Vacuum assisted infusion definition:
VAI is the process of evacuating the air in between all the materials involved in a composite part and then replacing these voids by a resin.
We believe that Infusion and RTM is the future for nearly all composite structures.

a)        The structure is free of voids. Resin will fill every little gap that is under vacuum.
b)         There is hardly any limitation as to the size of the structure, it can be infused without creating any secondary bonding. This cannot be achieved with hand laminating or vacuum bagging because the open window for the resin is limited.
c)        The quality of a hand laminate is greatly depending on the workers.
d)        In infusion the styrene emission is next to zero.
e)        A much cleaner environment is attractive to the labor force.
f)        A 65/35 glass/resin contents is normal with infusion. You can save up to 40% on resin.
Less People, Less Weight but a much better Quality.

The Process
A lot of people still say that infusion is too difficult, too risky and too expensive. If you take the necessary precautions then this is not true. First of all you will need a mould which is fit for infusion. This means that there are absolutely no pin holes in the mould and that it has a flange wider then usual. 30 cm is normal.
After applying the release agent you will spray or brush on a gelcoat of about 0.6 - 0.8 mm.

Infusion resins have a higher styrene contents and are used with a longer gel time. That is why the gelcoat has to be protected by a skin coat which usually consists of a surface veil and 1 or 2 layers of CSM.
After the skin coat has hardened all the composite materials are laid out in the mould. Usually first some CSM (to prevent print through even further) followed by multiaxial fibers, then your core material and again fibers.

Now comes the most critical part of the infusion: Where to place the resin hoses. On a normal V-bottom hull it is quite simple. One down the center and one at each chine but when it comes to difficult deck structures or multi hulls then a wrongly placed hose may cause big problems. Now make sure that all the fibers and core materials are in place before you place your vacuum membrane.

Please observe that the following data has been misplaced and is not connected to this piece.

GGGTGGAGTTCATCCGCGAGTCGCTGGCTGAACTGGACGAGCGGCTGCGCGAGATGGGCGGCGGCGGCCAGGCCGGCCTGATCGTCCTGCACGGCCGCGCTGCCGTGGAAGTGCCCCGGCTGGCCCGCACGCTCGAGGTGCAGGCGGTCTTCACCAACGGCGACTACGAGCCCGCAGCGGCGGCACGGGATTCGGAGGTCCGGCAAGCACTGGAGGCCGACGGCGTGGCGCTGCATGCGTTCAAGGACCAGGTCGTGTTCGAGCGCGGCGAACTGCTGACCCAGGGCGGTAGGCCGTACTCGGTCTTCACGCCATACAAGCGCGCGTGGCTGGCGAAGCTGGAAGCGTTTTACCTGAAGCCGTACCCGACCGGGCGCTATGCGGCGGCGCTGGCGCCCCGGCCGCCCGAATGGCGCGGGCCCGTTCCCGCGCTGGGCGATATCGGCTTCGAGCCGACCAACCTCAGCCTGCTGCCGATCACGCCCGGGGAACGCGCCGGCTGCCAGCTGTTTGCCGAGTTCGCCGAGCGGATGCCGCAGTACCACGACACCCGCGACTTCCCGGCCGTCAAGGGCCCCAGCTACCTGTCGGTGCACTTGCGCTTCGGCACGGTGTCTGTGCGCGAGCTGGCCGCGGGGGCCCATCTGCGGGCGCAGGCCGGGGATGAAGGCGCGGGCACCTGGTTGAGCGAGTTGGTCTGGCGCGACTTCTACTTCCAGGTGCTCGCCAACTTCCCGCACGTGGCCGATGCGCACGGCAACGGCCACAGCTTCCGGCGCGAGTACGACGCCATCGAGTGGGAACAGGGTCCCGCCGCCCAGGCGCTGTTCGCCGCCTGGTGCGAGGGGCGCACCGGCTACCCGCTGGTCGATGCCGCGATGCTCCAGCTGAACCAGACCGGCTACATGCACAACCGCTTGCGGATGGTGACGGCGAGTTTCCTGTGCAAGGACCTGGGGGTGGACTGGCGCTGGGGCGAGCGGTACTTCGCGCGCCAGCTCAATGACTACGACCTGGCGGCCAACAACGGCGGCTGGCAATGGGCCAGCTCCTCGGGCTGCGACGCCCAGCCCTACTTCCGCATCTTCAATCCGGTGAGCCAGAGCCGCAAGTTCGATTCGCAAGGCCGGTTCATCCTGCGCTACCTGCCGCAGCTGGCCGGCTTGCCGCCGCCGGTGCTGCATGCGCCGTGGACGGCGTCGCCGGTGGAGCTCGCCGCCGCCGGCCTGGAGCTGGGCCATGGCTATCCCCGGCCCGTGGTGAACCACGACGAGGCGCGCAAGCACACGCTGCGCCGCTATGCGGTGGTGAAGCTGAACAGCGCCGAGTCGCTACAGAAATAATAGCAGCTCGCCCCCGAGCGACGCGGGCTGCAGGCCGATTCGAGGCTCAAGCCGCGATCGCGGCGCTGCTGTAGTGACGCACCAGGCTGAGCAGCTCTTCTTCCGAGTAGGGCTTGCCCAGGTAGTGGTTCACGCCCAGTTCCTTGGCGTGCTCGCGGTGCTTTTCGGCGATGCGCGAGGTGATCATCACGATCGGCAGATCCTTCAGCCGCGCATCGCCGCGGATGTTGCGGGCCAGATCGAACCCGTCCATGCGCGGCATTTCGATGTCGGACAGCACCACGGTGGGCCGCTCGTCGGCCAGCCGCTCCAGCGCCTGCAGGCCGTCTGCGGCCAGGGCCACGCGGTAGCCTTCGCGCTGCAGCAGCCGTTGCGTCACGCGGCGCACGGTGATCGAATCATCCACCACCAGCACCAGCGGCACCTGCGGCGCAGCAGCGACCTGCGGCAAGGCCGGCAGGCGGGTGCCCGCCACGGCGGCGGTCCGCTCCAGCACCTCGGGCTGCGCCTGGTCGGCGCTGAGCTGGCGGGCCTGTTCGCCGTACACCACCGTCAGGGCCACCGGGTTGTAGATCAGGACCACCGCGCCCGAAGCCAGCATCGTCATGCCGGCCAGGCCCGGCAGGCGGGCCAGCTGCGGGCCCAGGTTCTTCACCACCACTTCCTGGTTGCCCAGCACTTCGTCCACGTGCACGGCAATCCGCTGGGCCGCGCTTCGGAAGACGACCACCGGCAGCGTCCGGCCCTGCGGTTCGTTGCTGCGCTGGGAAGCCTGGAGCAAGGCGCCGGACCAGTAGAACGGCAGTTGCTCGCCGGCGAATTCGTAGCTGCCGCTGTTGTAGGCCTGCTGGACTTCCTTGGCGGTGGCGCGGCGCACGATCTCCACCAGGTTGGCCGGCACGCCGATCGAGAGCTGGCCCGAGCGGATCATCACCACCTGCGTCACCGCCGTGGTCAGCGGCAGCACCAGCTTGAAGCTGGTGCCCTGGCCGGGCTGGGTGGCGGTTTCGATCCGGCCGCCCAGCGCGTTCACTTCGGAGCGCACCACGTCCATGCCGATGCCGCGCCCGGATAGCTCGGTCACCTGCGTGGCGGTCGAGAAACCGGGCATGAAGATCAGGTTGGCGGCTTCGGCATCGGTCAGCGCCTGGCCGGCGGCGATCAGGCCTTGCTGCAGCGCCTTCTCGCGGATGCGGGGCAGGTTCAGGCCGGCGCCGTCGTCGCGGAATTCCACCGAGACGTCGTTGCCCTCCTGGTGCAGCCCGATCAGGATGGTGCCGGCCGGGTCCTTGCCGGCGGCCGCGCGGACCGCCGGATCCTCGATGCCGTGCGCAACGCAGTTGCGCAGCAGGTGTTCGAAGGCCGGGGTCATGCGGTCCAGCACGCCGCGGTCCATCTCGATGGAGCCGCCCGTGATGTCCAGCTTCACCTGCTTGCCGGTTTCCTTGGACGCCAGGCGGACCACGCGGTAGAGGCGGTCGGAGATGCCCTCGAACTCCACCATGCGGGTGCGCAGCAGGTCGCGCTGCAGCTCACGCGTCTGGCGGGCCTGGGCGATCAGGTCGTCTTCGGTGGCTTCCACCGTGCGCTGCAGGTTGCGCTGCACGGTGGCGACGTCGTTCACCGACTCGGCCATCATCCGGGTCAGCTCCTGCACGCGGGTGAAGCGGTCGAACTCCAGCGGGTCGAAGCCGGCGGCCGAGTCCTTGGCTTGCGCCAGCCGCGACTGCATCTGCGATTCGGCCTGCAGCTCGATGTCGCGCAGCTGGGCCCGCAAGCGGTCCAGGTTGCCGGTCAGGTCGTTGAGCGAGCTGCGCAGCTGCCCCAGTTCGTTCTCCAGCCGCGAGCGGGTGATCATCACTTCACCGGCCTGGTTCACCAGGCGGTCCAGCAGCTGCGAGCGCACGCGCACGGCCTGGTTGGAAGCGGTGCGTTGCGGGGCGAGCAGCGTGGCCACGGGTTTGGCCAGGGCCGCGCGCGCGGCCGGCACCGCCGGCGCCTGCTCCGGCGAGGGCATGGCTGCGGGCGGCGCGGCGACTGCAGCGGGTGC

Seal it to the flange and then apply a low vacuum of approximately -100 mb. This will give you a chance to properly align some core materials which have moved and also very important to make sure that the glass covers all the corners without any bridging. If the membrane bridges a corner it will completely fill with resin (exothermic problems) or even worth it may burst during the infusion when full vacuum is applied.
A careful preparation is everything.
The rest is simple. Draw a full vacuum and check for leaks with a ultrasonic leak detector. Close all the vacuum pipes and watch the vacuum gauge. If there is a rapid drop then there is a leak. Find it. Never ever start an infusion with a "will do" mentality. It will not work.
When you are sure that everything is ok start the resin flow on the injection line furthest away from you vacuum line. Start injecting the secondary line just before the resin reaches it.
After all the glass is wetted out you may slowly decrease the vacuum by 100 - 200 mb. This will cause micro air bubbles which may still be hidden somewhere to be compressed and it will also raise the boiling point of the styrene.
Keep the mold under vacuum for several hours after the resin has gelled.

1.The first infusion we ever did was on a 52' hull. Although we have had a lot of prior experience in manual laminates this project would not have been possible without the assistance of some infusion specialists.

2.If you are planning to build composite parts start with infusion right from the beginning. Although this is quite an advantage, we are sure that it would not take very long to convert to it from the old system. Most important is the quality of your moulds. All it takes is a couple of pin holes in your mould or an improperly sealed insert and you will never get a stable vacuum which is absolutely necessary. The result will be a part with dry areas or lakes of resin and a couple of thousand dollars worth of scrap.